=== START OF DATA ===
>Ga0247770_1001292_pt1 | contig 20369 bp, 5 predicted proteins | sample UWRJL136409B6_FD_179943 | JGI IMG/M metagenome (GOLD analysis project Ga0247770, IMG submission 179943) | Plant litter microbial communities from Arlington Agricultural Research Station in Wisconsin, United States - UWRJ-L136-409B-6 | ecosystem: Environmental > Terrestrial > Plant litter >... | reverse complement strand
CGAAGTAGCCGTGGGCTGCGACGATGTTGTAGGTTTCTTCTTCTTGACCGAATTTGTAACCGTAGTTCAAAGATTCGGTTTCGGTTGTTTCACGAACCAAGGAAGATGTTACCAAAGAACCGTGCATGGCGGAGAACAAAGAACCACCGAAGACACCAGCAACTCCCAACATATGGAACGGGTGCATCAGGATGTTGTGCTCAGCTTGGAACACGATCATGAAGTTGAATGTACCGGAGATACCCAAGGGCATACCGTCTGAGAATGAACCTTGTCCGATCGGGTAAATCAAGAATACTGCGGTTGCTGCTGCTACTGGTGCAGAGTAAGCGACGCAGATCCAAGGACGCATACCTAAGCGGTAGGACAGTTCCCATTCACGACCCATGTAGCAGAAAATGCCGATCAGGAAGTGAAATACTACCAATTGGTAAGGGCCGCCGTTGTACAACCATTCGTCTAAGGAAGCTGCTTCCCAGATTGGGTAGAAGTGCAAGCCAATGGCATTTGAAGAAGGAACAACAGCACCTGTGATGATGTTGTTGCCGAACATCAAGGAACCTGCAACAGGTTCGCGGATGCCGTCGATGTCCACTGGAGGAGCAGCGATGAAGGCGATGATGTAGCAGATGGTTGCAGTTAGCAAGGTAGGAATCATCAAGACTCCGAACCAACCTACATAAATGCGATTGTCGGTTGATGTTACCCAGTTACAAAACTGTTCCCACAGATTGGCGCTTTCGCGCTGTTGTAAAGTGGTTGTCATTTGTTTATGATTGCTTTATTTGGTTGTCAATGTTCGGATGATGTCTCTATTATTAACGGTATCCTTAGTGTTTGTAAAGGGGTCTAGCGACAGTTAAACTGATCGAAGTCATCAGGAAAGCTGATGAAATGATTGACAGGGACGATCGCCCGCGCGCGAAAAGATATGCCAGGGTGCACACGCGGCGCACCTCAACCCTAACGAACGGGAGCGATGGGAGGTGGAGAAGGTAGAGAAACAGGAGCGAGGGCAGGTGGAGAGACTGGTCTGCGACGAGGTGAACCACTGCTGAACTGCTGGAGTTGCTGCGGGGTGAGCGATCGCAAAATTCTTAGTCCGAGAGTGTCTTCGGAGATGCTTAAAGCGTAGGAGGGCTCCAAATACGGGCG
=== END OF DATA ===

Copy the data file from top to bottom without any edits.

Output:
>Ga0247770_1001292_pt1 | contig 20369 bp, 5 predicted proteins | sample UWRJL136409B6_FD_179943 | JGI IMG/M metagenome (GOLD analysis project Ga0247770, IMG submission 179943) | Plant litter microbial communities from Arlington Agricultural Research Station in Wisconsin, United States - UWRJ-L136-409B-6 | ecosystem: Environmental > Terrestrial > Plant litter >... | reverse complement strand
CGAAGTAGCCGTGGGCTGCGACGATGTTGTAGGTTTCTTCTTCTTGACCGAATTTGTAACCGTAGTTCAAAGATTCGGTTTCGGTTGTTTCACGAACCAAGGAAGATGTTACCAAAGAACCGTGCATGGCGGAGAACAAAGAACCACCGAAGACACCAGCAACTCCCAACATATGGAACGGGTGCATCAGGATGTTGTGCTCAGCTTGGAACACGATCATGAAGTTGAATGTACCGGAGATACCCAAGGGCATACCGTCTGAGAATGAACCTTGTCCGATCGGGTAAATCAAGAATACTGCGGTTGCTGCTGCTACTGGTGCAGAGTAAGCGACGCAGATCCAAGGACGCATACCTAAGCGGTAGGACAGTTCCCATTCACGACCCATGTAGCAGAAAATGCCGATCAGGAAGTGAAATACTACCAATTGGTAAGGGCCGCCGTTGTACAACCATTCGTCTAAGGAAGCTGCTTCCCAGATTGGGTAGAAGTGCAAGCCAATGGCATTTGAAGAAGGAACAACAGCACCTGTGATGATGTTGTTGCCGAACATCAAGGAACCTGCAACAGGTTCGCGGATGCCGTCGATGTCCACTGGAGGAGCAGCGATGAAGGCGATGATGTAGCAGATGGTTGCAGTTAGCAAGGTAGGAATCATCAAGACTCCGAACCAACCTACATAAATGCGATTGTCGGTTGATGTTACCCAGTTACAAAACTGTTCCCACAGATTGGCGCTTTCGCGCTGTTGTAAAGTGGTTGTCATTTGTTTATGATTGCTTTATTTGGTTGTCAATGTTCGGATGATGTCTCTATTATTAACGGTATCCTTAGTGTTTGTAAAGGGGTCTAGCGACAGTTAAACTGATCGAAGTCATCAGGAAAGCTGATGAAATGATTGACAGGGACGATCGCCCGCGCGCGAAAAGATATGCCAGGGTGCACACGCGGCGCACCTCAACCCTAACGAACGGGAGCGATGGGAGGTGGAGAAGGTAGAGAAACAGGAGCGAGGGCAGGTGGAGAGACTGGTCTGCGACGAGGTGAACCACTGCTGAACTGCTGGAGTTGCTGCGGGGTGAGCGATCGCAAAATTCTTAGTCCGAGAGTGTCTTCGGAGATGCTTAAAGCGTAGGAGGGCTCCAAATACGGGCG